Colorado conservationists hail strides made in 2012 state legislative session

Colorado’s conservation community deemed the 2012 state legislative session a success this week after it saw a half dozen bills it supported pass and 15 efforts to undermine the environment thwarted.

“Despite the midnight madness at the end of the session, the environment emerged a winner,” Colorado Environmental Coalition Executive Director Elise Jones said. “In the face of numerous attempts to unravel Colorado’s progress on clean air and water, citizens convinced the legislature to hold firm. Coloradans across the state sent a clear message to their lawmakers: We want to continue Colorado’s leadership on renewable energy, we love our outdoor heritage and access to our public lands, and we want strong protections from oil and gas impacts at all levels of government.”

Conservationists highlighted a pair of bipartisan bills passed with wide majorities and signed into law: the Electronic Recycling Jobs Act (SB 133) and the Electric Vehicles Act (HB 1258).

State Sen. Gail Schwartz speaks about new legislation that bans computers, TVs and other other electronics from landfills as Randy Moorman (left) of the Colorado Environmental Coalition looks on. (Photo by Troy Hooper)

“We said in January that this session was about creating jobs — and the conservation community delivered by creating an estimated 2,500 jobs and keeping thousands of tons of hazardous electronic waste out of our landfills with the passing of the bipartisan Electronic Recycling Jobs Act,” said Pete Maysmith, executive director of Colorado Conservation Voters.

“We helped Colorado continue to develop innovative jobs by securing funding for renewable energy and passing legislation to increase electric vehicle stations,” he said.

“This (electronics recycling) legislation will stop the flow of dangerous electronic waste into Colorado landfills, while ensuring easy options for consumers to recycle their old components. It will create jobs, help the environment, and make it easier for us all to reclaim valuable storage space taken up by old electronics,” said Joanne Kron, executive director of ProgressNow Colorado.

Conservationists worked with administrators and legislators to secure funding for the Governor’s Energy Office (HB 1315), maintaining the state’s leadership in renewable energy. Colorado has created an estimated 21,000 new sustainable jobs and led the nation in solar jobs per capita.

Other victories in the state legislature hailed by conservationists include HB 1032, which continues the forest restoration program for five more years; HB 1050, which extends tax check offs for non-game and endangered wildlife; and HB 1028, which extends funding for low income energy assistance.

“Coloradans know that renewable energy like wind and solar is the future and they want to go forward, not backward, and shift to clean energy and reducing pollution from fossil fuels,” said Jeanne Bassett, Environment Colorado’s senior associate. “Thankfully, the legislature heard us and responded by refusing to weaken our nation-leading clean energy policies. While these steps reaffirmed the legislature’s commitment to Colorado’s clean energy leadership, more needs to be done. We are now counting on our elected officials to help bring more clean energy to Colorado.”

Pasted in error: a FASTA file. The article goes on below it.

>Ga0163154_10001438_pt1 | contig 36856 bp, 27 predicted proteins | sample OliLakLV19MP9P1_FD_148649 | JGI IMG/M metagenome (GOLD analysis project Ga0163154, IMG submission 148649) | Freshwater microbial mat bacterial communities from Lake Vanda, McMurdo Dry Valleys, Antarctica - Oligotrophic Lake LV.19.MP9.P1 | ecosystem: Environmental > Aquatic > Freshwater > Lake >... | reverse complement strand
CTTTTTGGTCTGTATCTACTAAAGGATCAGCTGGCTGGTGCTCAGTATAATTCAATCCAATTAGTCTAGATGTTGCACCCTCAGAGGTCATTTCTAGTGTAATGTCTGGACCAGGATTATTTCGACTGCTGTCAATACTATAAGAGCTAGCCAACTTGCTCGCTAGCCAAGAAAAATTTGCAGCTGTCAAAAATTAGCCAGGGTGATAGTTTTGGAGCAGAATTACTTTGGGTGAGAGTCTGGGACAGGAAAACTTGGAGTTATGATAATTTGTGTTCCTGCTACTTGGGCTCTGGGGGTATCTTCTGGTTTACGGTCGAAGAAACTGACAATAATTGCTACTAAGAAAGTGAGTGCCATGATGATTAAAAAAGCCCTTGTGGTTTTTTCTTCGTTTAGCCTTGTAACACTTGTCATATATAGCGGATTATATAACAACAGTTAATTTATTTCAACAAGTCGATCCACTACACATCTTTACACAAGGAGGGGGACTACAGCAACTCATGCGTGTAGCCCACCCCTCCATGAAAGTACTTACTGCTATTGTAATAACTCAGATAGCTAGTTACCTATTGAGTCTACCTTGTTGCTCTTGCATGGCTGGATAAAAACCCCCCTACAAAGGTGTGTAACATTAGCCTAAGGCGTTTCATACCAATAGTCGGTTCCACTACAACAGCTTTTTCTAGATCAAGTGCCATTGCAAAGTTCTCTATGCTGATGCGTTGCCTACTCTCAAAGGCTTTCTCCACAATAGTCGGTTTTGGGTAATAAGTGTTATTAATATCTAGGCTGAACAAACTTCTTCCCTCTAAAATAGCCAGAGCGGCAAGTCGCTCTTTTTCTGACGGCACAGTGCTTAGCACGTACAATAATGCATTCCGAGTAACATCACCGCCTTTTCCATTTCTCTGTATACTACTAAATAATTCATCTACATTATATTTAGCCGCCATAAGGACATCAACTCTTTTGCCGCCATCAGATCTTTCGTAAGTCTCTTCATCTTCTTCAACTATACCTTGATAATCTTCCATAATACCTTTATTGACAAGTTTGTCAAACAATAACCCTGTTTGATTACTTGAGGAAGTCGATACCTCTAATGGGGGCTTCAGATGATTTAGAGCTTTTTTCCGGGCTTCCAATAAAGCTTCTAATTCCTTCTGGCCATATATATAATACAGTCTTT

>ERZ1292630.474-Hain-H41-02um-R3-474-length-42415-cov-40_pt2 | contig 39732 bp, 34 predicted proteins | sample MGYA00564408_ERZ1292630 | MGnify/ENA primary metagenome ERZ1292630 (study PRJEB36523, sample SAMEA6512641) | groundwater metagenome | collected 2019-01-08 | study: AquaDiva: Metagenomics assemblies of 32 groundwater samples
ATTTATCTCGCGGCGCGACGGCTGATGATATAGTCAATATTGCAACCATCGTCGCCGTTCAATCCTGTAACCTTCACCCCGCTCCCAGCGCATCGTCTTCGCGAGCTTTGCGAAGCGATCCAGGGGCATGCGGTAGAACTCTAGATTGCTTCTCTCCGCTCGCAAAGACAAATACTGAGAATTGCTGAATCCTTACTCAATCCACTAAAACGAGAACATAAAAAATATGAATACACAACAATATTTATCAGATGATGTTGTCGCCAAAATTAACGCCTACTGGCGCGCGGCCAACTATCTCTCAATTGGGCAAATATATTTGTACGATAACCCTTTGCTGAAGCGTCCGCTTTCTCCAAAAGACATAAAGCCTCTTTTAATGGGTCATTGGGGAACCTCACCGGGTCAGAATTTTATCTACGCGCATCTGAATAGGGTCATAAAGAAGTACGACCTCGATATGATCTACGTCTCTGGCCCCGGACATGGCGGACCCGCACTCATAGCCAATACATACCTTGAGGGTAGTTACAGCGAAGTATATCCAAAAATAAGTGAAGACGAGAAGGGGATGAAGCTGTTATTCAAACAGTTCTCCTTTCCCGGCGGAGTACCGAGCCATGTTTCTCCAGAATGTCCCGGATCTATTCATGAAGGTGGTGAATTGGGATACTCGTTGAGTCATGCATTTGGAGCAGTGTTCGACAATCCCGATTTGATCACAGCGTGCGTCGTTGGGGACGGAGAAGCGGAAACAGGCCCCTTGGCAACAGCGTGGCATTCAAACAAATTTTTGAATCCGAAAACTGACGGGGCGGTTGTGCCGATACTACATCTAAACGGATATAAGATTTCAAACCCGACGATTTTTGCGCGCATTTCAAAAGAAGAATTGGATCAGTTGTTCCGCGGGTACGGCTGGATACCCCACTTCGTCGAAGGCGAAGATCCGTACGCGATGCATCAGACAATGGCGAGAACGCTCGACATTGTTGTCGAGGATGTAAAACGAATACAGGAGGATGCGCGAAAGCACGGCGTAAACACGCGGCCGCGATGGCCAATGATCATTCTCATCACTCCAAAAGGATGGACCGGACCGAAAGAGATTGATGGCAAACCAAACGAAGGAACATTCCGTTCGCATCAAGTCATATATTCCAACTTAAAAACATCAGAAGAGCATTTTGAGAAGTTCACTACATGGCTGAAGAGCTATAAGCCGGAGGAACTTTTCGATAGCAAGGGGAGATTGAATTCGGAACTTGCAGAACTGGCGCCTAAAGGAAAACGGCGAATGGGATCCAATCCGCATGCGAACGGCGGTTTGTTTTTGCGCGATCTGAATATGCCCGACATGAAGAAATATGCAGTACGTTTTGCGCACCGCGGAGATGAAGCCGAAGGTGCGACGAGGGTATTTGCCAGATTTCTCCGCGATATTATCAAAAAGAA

The list of so-called “anti-conservation” bills defeated in the state this year is long:

HB 1322 – A bill forcing the federal government to sell treasures such as the Colorado National Monument and Maroon Bells to the state, potentially ending access to over 23 million acres of public land.

HB 1172 – Prohibits the Public Utilities Commission (PUC) from considering carbon when making decisions on energy generation.

HB 1121 – Permits the PUC to waive the renewable energy standard.

HB 1102 – Increases cap rate from Clean Air Clean Jobs to 1 percent.

SB 88 – Preempts local governments on oil and gas regulations.

SB 17 – Prohibits the Water Quality Control Commission from adopting rules to regulate water pollution.

HB 1103 – Permits counties to exempt themselves from auto emissions testing as part of compliance with ozone standards.

HB 1014 – Reduces funding for repairing bridges and improving transit by reducing vehicle registration late fees.

HB 1066 – Requires counties to allow ATVs/OHVs to be driven on county roads, thereby increasing the likelihood of OHV damage to sensitive public land ecosystems.

HB 1021 – Eliminates state transit and rail advisory committees.

SB 126 – Extends time new vehicles are exempt from air pollution inspections from 4 to 8 years without scientific evidence to show that these vehicles do not break down and pollute as they age.

HB 1136 – Eliminates the ability to provide electric vehicle charging stations at rest areas and RTD park and rides.

HB 1160 – Allows the capture of coal bed methane to be considered a renewable energy source under the renewable energy standard.

HB 1161 – Delays water pollution rules on nitrogen and phosphorus.

HB 1351 – Includes energy produced from gas created by burning waste and methane gas from coal mines in the renewable energy standard.

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About the Author

Troy Hooper

Troy Hooper covers environmental policy for the American Independent News Network. His work has been published in The Denver Post, Rocky Mountain News, Huffington Post, San Francisco Weekly, Playboy, New York Post, People and dozens of other publications. Hooper has covered the Winter Olympics in Italy, an extreme ski camp in South America and gone behind the scenes with Hunter S. Thompson on election night in 2004. Born and raised in Boulder, Hooper has a bachelor's degree in English from the University of California at Santa Barbara.

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